|A domain name is a word or string of letters and/or numbers that identify a specific, unique computer unit. Domain names are most commonly used in the world of web hosting and domain name registration. Domains are used to tell servers what specific unit or computer is being identified. There are three types of domain names, also known as top-level domains (TLDs), generic domains, and country-specific domains. Domain names can also be generic top-level domain names that point to foreign countries or continents.|
Domain Name System (Dns) is a hierarchical, associative naming scheme based on a global, publicly accessible database for computers, networks, or any peripheral device connected to the Internet. The DNS system translates domain names into numerical IP addresses that are then used to access websites. In essence, DNS serves as a phone book for the Internet. Many organizations, companies, and individuals utilize domain names as an effective tool for domain name registration, domain name management, and maintenance.
A DNS server is usually web-based and connects clients via the Internet to different domain registrars. These clients can either consult domain registrar databases or request domain name records from DNS servers. A DNS server can provide information about nameservers and query records, as well as obtain other related data. In addition, DNS servers can also provide security and authentication services.
To obtain the IP address of a domain name, a client can perform an IP address look up, domain name reverse lookup, or IP address lookup using a DNS server. A DNS server returns a pair of IP addresses or TLDs as defined by the nameservers listed in its database. A client can use an IP address lookup to check whether a domain name is owned by a company, private individual, or public entity. An IP address can be accessed by typing the domain name into a browser.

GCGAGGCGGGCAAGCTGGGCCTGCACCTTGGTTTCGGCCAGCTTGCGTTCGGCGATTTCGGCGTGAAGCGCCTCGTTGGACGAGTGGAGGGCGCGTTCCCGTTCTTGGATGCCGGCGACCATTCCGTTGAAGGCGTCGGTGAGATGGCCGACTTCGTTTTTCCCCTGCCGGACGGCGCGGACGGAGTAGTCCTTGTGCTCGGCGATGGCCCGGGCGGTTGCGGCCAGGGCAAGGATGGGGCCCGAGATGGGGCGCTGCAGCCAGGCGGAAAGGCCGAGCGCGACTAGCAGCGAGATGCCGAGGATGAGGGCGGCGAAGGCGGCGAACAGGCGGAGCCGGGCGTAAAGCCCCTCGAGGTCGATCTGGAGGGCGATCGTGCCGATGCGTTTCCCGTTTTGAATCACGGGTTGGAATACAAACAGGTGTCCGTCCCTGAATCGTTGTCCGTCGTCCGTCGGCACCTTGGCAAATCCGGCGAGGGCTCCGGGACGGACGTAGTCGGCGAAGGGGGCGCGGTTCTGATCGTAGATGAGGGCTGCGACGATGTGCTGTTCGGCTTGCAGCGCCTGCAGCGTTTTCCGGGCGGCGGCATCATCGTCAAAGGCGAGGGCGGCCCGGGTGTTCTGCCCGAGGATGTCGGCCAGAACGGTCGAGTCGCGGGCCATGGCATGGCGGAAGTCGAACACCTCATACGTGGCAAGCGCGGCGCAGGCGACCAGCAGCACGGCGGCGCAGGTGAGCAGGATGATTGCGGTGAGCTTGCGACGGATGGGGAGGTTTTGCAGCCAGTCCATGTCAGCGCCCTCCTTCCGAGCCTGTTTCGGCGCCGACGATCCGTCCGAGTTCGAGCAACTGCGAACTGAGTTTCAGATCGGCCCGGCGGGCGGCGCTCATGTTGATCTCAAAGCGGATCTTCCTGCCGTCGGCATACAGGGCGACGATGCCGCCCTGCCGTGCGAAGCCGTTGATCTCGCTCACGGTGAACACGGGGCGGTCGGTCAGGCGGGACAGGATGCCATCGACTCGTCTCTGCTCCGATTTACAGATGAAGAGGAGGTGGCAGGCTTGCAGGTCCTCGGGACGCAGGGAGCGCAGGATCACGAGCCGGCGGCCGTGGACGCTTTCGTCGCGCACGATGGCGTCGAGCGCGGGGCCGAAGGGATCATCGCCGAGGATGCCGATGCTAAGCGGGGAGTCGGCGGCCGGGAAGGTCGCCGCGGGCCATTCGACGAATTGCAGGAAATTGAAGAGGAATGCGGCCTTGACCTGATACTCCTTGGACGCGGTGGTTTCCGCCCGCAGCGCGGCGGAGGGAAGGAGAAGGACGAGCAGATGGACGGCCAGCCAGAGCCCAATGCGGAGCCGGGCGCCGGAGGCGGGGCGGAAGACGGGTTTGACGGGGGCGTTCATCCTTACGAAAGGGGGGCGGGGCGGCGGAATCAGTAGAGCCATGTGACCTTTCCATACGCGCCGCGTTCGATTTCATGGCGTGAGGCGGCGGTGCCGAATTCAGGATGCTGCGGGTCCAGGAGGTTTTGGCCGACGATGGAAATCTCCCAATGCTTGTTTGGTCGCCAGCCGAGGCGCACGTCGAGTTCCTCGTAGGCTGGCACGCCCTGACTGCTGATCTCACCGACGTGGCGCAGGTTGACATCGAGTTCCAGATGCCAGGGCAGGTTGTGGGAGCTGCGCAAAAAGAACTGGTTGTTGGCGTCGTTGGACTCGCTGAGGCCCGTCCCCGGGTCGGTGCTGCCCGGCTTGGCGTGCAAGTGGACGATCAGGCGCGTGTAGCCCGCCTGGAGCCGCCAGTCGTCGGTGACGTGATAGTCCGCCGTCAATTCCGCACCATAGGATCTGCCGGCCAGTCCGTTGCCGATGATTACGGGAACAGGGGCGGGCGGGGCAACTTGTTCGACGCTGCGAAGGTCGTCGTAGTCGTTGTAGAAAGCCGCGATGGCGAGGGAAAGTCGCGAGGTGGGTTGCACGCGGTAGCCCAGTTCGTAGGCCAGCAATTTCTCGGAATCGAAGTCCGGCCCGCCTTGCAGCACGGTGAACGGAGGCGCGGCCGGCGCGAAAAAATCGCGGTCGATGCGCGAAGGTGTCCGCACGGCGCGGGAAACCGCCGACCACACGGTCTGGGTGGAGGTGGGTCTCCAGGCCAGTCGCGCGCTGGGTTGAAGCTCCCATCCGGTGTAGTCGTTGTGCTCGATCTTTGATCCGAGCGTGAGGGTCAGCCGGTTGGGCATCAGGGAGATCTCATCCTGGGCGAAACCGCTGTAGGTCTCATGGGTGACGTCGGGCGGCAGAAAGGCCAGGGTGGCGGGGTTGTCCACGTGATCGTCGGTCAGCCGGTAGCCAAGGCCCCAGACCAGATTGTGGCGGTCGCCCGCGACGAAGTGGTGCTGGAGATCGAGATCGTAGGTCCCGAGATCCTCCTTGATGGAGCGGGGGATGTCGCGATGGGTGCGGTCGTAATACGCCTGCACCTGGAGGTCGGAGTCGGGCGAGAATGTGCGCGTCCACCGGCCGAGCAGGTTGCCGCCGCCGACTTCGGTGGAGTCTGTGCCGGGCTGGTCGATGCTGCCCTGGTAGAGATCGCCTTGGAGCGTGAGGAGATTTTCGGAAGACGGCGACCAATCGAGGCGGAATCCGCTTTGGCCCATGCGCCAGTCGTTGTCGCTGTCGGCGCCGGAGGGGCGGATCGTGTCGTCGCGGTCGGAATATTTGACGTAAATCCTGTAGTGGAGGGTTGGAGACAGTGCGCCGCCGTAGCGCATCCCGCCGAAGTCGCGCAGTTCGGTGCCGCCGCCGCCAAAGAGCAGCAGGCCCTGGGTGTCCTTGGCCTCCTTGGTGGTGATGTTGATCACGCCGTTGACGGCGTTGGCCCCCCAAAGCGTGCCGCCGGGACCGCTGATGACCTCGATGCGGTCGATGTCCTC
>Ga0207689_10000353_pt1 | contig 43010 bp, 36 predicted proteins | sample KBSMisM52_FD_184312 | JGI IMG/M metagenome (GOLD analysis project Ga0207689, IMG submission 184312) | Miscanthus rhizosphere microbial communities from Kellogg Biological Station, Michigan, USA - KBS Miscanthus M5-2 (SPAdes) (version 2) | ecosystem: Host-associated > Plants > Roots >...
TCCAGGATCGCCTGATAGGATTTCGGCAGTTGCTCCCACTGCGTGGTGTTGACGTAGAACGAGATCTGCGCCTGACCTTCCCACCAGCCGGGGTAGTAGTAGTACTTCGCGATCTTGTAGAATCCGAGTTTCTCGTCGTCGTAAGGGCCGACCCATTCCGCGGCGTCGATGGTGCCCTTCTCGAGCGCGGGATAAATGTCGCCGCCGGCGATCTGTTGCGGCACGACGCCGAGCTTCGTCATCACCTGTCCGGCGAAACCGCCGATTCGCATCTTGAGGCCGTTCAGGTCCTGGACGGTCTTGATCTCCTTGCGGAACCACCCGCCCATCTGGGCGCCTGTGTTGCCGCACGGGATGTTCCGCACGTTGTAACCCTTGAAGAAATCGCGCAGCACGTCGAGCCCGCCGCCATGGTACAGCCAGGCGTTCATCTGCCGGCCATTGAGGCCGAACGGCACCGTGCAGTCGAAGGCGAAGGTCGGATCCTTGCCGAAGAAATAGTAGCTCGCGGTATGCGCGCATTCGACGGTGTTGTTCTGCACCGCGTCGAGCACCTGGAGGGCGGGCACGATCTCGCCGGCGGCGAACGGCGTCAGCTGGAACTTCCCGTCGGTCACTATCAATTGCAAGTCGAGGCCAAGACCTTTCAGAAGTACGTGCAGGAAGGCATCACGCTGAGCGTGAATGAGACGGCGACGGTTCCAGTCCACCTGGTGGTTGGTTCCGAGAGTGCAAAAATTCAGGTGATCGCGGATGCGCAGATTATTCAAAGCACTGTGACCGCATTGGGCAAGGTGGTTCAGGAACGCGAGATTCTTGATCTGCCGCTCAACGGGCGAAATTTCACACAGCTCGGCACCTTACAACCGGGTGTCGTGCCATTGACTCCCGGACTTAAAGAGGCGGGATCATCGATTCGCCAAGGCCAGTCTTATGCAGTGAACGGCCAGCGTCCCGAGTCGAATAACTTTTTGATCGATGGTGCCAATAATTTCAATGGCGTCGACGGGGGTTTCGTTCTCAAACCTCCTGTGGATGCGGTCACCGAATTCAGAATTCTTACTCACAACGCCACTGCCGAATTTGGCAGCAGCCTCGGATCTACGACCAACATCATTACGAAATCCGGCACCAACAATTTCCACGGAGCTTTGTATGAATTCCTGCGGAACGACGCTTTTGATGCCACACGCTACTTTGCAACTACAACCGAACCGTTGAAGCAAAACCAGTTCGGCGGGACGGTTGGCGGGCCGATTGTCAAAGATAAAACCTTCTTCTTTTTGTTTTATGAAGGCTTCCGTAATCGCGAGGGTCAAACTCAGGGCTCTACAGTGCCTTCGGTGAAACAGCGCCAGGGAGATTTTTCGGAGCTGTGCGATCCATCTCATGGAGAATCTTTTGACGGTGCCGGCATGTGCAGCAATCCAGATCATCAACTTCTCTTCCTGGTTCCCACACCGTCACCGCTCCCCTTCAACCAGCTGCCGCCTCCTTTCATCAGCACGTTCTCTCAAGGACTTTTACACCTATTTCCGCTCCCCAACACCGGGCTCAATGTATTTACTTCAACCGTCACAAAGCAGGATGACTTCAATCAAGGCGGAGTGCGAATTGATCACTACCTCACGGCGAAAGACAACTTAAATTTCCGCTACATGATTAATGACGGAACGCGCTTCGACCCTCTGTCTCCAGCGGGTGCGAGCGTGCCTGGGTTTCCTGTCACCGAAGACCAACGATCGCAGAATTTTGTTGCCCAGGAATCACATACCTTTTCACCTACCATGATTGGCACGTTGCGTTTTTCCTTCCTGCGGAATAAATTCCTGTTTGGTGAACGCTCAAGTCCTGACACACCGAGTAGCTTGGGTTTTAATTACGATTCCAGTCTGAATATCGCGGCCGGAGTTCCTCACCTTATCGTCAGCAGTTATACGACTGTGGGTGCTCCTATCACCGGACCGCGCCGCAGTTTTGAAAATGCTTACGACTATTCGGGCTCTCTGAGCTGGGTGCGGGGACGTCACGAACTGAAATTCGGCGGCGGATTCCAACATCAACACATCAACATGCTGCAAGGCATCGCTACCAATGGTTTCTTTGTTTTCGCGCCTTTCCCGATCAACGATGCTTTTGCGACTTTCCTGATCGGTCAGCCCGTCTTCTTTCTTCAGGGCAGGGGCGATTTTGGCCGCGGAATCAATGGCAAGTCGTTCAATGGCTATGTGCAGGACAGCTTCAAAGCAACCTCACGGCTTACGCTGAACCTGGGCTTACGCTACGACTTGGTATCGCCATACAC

If a domain name is not available through a DNS server, clients can search for it using an authoritative dns server. The authoritative dns server is responsible for maintaining DNS records and all associated subnets. If a domain name requested is not found in the directory, the client can opt to get the requested domain via an IP address, a Nameserver or the hostname extension.
Using an IP address to obtain domain information is commonly referred to as an IP to Domain look up or an IP to host name (IX DHCP). This type of lookup requires a web browser and the program necessary to translate domain names and IP addresses into IP addresses. Two common tools for performing this type of lookup are the Google Webworm and ICQ. Some reverse dns lookup servers also support ICQ. The Webworm uses ICQ's own technology to determine the IP address of a domain.
An IP address is simply a string of numbers and letters which uniquely identify a domain. IPs are mapped onto domain names in a network infrastructure. This mapping process is called domain name translation (or domain name translation). Domain names themselves carry with them an IP address that is unique to each name. To get the IP address of a domain name, a reverse DNS server searches for the IP record found in the DNS database.
When performing an IP to domain lookup operation, a reverse dns lookup server searches the DNS database looking for an IP record matching the domain name in question. Once the query is returned, the reverse dns lookup service parses the returned domain name string and creates the IP address associated with the domain name. Then, using the appropriate settings, the dns record is sent back to the client computer system. The client's computer then directly connects to this dns record and performs the requested operation, as if the domain name were just one listed in the phone book.